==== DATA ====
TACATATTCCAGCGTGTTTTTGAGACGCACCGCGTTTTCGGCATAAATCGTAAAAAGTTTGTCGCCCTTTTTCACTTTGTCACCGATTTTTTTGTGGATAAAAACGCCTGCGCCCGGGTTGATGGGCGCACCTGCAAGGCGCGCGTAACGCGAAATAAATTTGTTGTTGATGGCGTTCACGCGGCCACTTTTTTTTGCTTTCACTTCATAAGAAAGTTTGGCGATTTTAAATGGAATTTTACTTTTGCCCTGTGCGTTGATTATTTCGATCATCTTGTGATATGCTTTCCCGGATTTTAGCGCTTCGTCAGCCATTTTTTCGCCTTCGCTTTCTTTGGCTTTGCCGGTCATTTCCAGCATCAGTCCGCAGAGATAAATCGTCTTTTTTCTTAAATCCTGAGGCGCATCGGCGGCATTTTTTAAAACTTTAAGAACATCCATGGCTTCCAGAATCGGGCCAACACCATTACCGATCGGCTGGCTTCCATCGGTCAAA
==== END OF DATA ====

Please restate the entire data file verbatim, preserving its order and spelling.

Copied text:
TACATATTCCAGCGTGTTTTTGAGACGCACCGCGTTTTCGGCATAAATCGTAAAAAGTTTGTCGCCCTTTTTCACTTTGTCACCGATTTTTTTGTGGATAAAAACGCCTGCGCCCGGGTTGATGGGCGCACCTGCAAGGCGCGCGTAACGCGAAATAAATTTGTTGTTGATGGCGTTCACGCGGCCACTTTTTTTTGCTTTCACTTCATAAGAAAGTTTGGCGATTTTAAATGGAATTTTACTTTTGCCCTGTGCGTTGATTATTTCGATCATCTTGTGATATGCTTTCCCGGATTTTAGCGCTTCGTCAGCCATTTTTTCGCCTTCGCTTTCTTTGGCTTTGCCGGTCATTTCCAGCATCAGTCCGCAGAGATAAATCGTCTTTTTTCTTAAATCCTGAGGCGCATCGGCGGCATTTTTTAAAACTTTAAGAACATCCATGGCTTCCAGAATCGGGCCAACACCATTACCGATCGGCTGGCTTCCATCGGTCAAA